Re: [ippm] WGLC for IOAM Flags

Greg Mirsky <gregimirsky@gmail.com> Tue, 07 September 2021 22:00 UTC

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From: Greg Mirsky <gregimirsky@gmail.com>
Date: Tue, 7 Sep 2021 15:00:12 -0700
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To: Tommy Pauly <tpauly=40apple.com@dmarc.ietf.org>
Cc: "IETF IPPM WG (ippm@ietf.org)" <ippm@ietf.org>
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Subject: Re: [ippm] WGLC for IOAM Flags
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Dear Authors, WG Chairs, and All,
I've read the latest version of the draft and have several comments and
questions to share with you. I would much appreciate the opportunity to
discuss these before I can state my support for progressing this draft
to publication.

   - The Abstract states that:

   In-situ Operations, Administration, and Maintenance (IOAM) records
   operational and telemetry information in packets while they traverse
   a path between two points in the network.

I think that is not a complete description of IOAM options as it excludes
the Direct Export option. It might be easier to improve by
s/records/collects/. Also, what, in your opinion, is the distinction
between operational and telemetry information? I think that operational
information collected from remote nodes is one example of telemetry
information. What do you think?


   - nit s/the the/the/
   - I think that Abstract and Introduction can be improved by explaining
   the purpose of defining the Loopback and Active flags. What each of them is
   intended to achieve and improve?
   - It is stated in the Introduction that:

   This document defines
   two new flags in the Pre-allocated and Incremental Trace options: the
   Loopback and Active flags.
Does that mean that neither of the two flags is applicable in the Direct
Export option? Should draft-ietf-ippm-ioam-direct-export have an explicit
statement regarding the applicability of the Loopback and Active flags? And
if any is applicable, describe the behavior of an IOAM node receiving it.


   - In Section 4 the purpose of using the Loopback flag is explained as:

   Loopback allows an IOAM encapsulating node to trace the path to a
   given destination, and to receive per-hop data about both the forward
   and the return path.
In my previous comments, I've pointed out that the Loopback mode is just a
special case of the Direct Export option. In addition to that, I would
appreciate your explanation of how the IOAM encapsulating node receives
per-hop data about the return path. How does that work, for example, in an
MPLS or SFC NSH environment?


   - Further it Section 4, it is stated that:

   The two IOAM looped back copies are
   terminated by the encapsulating node.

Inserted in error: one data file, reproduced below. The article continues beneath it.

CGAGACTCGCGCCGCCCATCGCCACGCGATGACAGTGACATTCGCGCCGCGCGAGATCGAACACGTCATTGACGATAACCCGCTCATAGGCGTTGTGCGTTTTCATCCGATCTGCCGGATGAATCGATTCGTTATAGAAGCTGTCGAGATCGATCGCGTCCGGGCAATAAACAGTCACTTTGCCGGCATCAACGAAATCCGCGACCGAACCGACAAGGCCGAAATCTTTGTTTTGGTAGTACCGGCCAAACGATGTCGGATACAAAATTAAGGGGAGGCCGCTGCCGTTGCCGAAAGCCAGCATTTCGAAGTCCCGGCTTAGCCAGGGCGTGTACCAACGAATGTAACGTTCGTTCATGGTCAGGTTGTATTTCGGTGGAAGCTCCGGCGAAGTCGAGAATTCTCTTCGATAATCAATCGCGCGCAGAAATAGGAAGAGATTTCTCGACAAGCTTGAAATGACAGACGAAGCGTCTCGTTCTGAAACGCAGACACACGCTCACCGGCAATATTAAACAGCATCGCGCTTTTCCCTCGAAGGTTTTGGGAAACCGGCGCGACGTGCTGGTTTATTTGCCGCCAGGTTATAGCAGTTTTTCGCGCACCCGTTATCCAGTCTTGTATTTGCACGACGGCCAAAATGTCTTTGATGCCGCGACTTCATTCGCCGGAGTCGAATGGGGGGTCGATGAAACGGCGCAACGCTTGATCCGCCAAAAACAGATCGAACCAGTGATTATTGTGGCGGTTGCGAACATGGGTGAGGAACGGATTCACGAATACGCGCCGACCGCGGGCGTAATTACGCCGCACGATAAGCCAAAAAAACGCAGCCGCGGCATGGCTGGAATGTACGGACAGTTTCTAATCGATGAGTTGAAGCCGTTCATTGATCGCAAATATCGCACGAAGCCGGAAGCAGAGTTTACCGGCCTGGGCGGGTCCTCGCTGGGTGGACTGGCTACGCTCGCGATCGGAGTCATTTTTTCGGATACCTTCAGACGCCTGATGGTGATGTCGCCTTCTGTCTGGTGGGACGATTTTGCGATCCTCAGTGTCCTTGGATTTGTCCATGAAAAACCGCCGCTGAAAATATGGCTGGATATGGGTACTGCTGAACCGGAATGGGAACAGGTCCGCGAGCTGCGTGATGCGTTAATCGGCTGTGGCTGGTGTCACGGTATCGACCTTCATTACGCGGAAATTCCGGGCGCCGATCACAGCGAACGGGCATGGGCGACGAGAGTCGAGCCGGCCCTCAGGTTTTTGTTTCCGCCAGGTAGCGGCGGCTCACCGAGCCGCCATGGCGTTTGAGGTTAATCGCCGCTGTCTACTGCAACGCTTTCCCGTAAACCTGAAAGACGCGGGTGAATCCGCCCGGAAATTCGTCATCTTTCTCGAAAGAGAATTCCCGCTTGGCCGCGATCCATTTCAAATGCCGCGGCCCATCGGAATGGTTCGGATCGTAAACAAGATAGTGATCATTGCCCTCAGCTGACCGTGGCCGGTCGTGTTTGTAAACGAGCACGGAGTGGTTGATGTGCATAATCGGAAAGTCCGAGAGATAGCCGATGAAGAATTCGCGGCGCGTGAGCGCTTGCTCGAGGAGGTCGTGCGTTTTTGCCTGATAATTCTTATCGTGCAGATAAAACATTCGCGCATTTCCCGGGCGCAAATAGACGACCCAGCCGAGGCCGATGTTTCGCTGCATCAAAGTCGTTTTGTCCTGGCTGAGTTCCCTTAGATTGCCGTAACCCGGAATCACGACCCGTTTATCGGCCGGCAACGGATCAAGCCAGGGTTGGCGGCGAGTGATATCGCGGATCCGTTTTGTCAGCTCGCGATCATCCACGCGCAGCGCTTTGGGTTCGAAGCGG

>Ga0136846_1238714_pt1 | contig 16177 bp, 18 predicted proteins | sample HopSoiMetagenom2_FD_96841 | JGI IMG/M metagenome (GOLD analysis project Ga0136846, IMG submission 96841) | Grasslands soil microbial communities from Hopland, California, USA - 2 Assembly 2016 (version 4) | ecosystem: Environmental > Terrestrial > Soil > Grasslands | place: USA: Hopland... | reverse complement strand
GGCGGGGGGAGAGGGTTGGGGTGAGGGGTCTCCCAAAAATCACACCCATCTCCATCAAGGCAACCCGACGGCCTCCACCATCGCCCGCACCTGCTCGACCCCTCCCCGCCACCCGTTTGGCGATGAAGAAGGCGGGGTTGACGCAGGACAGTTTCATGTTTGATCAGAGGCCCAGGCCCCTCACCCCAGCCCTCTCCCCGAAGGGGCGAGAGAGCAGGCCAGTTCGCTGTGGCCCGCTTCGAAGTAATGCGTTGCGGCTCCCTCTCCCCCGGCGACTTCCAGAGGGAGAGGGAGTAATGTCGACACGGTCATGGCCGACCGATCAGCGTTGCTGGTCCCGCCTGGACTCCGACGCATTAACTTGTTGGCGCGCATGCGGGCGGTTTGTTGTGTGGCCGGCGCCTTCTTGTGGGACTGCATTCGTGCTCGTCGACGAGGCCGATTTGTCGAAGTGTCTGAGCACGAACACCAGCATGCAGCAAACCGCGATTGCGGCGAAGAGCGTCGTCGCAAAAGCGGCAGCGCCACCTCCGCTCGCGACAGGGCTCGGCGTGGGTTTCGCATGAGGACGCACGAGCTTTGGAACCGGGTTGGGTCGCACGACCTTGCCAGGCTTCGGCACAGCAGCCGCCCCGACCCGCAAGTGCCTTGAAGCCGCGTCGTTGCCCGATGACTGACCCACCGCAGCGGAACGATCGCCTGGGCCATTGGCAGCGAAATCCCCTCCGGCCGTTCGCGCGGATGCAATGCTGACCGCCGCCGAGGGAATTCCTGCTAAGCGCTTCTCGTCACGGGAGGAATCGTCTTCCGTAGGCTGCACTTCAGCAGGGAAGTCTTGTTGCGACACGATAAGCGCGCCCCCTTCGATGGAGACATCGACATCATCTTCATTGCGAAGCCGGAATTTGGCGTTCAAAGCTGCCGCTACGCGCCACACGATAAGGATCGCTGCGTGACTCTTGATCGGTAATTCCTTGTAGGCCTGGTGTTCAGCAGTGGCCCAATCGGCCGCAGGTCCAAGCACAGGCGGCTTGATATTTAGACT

But I don't see any technical explanation that could sustain that
assumption. As I understand the diagram in figure 1, a transit node doesn't
know the identity of the IOAM encapsulating node. Correct? If that is the
case, where does the transit node direct the looped packet?
It seems that the text in the last paragraph attempts to walk around my
questions. But I don't find that paragraph sufficient. It lacks the
normative language to guide a developer to produce resilient
implementation. For example, how to interpret:
   Loopback can be used only if a return path from transit nodes and
   destination nodes towards the source (encapsulating node) exists.
That reads like a recommendation, not a requirement. As a result, an
implementation may transmit an IOAM packet with the Loopback fag set
regardless of whether there's a return path or not. Then, how must a
transit node process such an IOAM packet?


   - A very concerning statement I've found in Section 4.1

   The encapsulating node either generates synthetic packets with an
   IOAM trace option that has the Loopback flag set ...
IOAM has been defined as a hybrid measurement protocol. This statement
implies that it is to be used as an active OAM protocol (all per RFC 7799
definitions). The requirements for active OAM protocols in terms of their
applicability and, most of, security are very different from those set for
a hybrid measurement protocol. I believe that extending IOAM into an active
mode of measurement requires more discussion and the audience from other
IETF WGs, e.g., 6man, SFC, BIER, MPLS, BFD, RTGWG.


   - The next statement explains the use case for the Loopback flag:

   Loopback is used
   either proactively or on-demand, i.e., when a failure is detected.
That is the same use of ICMP and LSP Ping. What is the benefit of using the
Loopback flag instead of readily available ICMP? Does it work as L2
Linktrace? I don't see that as a sufficient benefit considering the
complexity, exclusions, and risks associated and identified in the draft.
It is clear that there are tools like ICMP and LSP Ping that adequately
address scenarios listed in the draft. Don't see any technical reason for
the introduction of another mechanism that does not have any significant